Pro Tip: If your audio has zero to minimal background noise, creating transitions between cut points will sound smoother.
Spot edits will also highlight inconsistencies with your audio, such as if you fidgeted and knocked into your desk, or if you speed up or slow down during a segment. Podcasting is all about improving, so finding these spots so you can edit them to sound better (or even recording them in some cases) shows you the places you can improve your podcasting style. Speaking of spot edits and pause words…
Editing and Removing “Pause Words”
Imagine that your podcast is speech, or a lecture to be given. A lack of long, drawn-out pauses or fillers words (“um,” or “uh”) denotes ease with the subject, meaning they’re more ready to present, teach, or entertain on the topic. Information on a topic presented in a stuttering fashion may convey the speaker’s anxiety on speaking, in general, or on that subject. Your listeners are trusting you in the role of educator or entertainer, and you may lose that trust if your audio is not presented in a clean format.
There are times when filler words and long pauses can suit the conversation and your content you’re presenting, such as in the case of more conversational content (interviews, group discussions). However, by removing extraneous words and pauses, you can make your content more streamlined and professional-sounding, thus giving your listeners the reason to trust you and the information you deliver.
Add-Ons (Intro/Outro, Transition Music) And Creating DAW Templates
Once the body of your audio is where you want it, now is the time to add any additional sounds. These could be sound effects for fictional podcasts, this can be music (either background music or music to signal beginning/transition/end), and can even include other pieces of audio from co-hosts or guests to your podcasts that you’ve also edited down.
Depending on your podcast and how you have it formatted, you can also experiment and work in audio templates for your content. Creating a saved template for your podcast a way to format your intro and outro music and any transition music as its own saved file with a place to plug in your recording and have your add-ons be 90% edited in. This will cut down on time being spent uploading and moving around your files in your editing software, and thus will cut down on your editing time.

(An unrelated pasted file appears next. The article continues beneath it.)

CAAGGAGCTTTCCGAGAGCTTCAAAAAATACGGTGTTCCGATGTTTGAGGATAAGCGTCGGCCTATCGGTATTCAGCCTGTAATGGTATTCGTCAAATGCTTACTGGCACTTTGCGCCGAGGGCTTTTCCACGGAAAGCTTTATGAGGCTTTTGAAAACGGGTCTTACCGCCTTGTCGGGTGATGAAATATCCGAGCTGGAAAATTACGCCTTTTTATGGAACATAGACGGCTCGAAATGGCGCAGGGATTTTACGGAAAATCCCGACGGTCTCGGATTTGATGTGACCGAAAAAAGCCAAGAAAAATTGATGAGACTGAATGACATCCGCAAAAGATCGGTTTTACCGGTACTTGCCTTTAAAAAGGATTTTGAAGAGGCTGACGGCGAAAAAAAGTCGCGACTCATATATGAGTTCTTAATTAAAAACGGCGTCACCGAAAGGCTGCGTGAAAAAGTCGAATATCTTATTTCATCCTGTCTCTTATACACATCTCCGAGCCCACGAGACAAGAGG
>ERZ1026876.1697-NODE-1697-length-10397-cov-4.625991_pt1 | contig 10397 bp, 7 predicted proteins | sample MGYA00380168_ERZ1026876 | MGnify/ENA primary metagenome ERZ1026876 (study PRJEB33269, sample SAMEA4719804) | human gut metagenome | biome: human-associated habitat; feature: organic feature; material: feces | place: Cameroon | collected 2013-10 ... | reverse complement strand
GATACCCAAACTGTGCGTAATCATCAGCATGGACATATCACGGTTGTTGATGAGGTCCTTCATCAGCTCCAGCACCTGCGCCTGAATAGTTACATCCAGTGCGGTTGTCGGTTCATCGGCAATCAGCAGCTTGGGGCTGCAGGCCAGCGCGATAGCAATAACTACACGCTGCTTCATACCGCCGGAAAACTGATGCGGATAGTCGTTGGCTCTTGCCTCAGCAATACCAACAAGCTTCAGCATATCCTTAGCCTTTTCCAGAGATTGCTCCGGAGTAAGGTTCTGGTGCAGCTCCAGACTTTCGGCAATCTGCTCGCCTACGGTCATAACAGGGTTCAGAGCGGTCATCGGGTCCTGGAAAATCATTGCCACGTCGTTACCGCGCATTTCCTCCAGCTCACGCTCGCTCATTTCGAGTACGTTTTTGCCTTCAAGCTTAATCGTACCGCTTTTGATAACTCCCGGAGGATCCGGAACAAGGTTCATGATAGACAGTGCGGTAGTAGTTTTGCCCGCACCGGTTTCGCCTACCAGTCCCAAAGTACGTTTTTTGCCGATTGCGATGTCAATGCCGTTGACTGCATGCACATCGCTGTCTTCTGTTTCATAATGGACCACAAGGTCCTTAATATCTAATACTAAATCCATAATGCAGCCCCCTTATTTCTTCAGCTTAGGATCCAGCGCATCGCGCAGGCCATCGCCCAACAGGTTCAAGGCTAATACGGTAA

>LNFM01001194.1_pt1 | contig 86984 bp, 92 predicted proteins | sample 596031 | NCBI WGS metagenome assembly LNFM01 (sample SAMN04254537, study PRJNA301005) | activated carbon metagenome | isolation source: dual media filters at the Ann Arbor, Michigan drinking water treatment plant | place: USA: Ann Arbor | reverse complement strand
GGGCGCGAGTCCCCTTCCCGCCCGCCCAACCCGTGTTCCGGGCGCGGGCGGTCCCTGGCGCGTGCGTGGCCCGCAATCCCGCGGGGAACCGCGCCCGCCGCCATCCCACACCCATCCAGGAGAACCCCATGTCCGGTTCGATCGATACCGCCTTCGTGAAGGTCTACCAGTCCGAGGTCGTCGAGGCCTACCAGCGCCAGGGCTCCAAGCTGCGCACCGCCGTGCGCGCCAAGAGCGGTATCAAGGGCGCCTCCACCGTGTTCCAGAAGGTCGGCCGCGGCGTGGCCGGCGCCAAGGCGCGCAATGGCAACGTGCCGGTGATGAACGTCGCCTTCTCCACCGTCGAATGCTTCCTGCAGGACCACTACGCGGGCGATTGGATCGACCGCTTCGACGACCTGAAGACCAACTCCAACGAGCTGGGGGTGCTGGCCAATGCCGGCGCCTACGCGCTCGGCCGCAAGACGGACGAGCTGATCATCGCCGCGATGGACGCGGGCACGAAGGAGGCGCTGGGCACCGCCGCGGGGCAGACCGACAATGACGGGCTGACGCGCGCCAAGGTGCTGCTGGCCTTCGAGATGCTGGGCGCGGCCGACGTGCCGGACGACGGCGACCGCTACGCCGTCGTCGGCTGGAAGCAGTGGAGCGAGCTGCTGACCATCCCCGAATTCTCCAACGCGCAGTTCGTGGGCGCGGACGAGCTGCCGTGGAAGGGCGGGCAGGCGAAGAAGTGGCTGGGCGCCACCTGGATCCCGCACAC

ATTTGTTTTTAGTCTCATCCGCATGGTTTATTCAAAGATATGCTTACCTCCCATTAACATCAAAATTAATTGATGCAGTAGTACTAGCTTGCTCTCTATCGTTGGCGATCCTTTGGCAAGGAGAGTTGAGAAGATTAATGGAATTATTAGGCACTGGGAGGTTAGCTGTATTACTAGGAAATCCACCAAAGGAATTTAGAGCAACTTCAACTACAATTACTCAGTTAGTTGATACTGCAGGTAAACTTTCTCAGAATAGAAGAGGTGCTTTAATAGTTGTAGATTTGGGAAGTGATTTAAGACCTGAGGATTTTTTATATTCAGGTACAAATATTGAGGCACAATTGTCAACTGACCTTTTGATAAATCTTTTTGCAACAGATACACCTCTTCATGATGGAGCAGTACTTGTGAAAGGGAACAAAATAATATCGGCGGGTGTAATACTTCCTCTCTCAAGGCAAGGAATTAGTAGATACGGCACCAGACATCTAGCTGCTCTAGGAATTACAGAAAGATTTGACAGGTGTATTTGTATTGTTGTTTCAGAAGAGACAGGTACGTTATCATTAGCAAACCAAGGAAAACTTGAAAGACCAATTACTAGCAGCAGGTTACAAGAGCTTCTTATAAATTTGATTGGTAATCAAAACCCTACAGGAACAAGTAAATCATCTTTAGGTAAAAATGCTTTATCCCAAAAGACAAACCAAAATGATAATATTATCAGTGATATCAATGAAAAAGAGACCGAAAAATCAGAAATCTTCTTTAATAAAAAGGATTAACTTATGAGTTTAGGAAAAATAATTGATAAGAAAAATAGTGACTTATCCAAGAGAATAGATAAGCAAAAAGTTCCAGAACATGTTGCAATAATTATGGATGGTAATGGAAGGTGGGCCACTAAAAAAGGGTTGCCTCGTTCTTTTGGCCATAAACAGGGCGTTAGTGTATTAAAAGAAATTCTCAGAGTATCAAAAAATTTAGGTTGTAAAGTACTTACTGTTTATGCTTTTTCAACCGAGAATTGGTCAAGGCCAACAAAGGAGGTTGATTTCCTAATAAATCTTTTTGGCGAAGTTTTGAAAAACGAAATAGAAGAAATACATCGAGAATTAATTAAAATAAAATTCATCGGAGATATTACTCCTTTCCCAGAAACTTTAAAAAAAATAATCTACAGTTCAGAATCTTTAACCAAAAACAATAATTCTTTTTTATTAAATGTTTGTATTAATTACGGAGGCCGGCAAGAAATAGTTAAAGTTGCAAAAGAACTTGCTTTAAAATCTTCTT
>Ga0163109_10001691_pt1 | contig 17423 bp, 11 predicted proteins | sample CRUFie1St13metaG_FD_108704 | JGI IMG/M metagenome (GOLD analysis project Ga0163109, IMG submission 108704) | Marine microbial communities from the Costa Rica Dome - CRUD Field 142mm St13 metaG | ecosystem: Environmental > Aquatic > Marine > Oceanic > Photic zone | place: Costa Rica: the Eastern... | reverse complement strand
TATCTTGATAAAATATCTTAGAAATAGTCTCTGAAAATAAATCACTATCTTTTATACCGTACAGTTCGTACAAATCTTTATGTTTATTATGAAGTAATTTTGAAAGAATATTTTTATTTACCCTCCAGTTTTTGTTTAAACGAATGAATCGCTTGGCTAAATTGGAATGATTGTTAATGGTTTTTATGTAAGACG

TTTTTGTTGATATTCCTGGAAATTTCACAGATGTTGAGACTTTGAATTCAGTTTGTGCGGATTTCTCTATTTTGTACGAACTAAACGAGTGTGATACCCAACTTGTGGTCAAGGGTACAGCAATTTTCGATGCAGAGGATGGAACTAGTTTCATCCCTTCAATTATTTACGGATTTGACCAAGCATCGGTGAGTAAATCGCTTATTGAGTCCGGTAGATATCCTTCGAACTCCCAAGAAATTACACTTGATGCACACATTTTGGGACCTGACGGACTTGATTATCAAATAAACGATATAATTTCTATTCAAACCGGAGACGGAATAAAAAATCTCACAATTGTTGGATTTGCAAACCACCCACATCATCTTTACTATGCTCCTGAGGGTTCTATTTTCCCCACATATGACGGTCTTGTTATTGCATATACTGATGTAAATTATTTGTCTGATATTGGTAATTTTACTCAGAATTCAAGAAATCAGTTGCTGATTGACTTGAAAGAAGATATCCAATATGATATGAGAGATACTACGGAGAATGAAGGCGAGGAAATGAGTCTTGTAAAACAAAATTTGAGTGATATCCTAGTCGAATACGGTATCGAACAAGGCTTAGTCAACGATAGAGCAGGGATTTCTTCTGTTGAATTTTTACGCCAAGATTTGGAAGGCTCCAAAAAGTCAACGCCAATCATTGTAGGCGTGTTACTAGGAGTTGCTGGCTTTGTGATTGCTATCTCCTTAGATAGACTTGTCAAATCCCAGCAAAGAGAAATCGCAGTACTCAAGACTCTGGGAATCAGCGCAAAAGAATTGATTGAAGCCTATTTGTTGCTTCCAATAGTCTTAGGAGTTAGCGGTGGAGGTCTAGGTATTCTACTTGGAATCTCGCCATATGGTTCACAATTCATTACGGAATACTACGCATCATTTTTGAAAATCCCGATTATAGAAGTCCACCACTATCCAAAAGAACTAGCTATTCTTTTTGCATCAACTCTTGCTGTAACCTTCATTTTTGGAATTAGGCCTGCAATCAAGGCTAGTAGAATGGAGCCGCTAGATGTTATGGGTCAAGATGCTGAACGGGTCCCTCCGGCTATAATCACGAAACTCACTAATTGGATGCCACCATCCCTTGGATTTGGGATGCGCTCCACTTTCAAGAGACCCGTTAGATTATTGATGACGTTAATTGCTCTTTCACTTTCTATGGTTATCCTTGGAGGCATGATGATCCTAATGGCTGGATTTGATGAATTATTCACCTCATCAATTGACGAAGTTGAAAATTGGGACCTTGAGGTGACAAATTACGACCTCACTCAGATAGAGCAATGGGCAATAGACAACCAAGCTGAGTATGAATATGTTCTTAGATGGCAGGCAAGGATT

So for example, the simplest form of a template would be your intro and outro music saved as a working file, spaced out to leave room for your edited audio to sit. You would then import your recorded episode into the working file, and then make the minor movements to get the intro and outro spaced where you want them in relation to the rest of the audio. By keeping the extra audio add-ons saved to their own file, you don’t have to load in all of these files to your recorded audio, and spend time getting the volume and spacing right when the templated file already has most of that done for you.
While editing your podcast can be a bit of a process, it’s a fantastic way to streamline your content and make it as professional-sounding as possible. To learn more about recording your podcast and diving into editing, check out our webinar!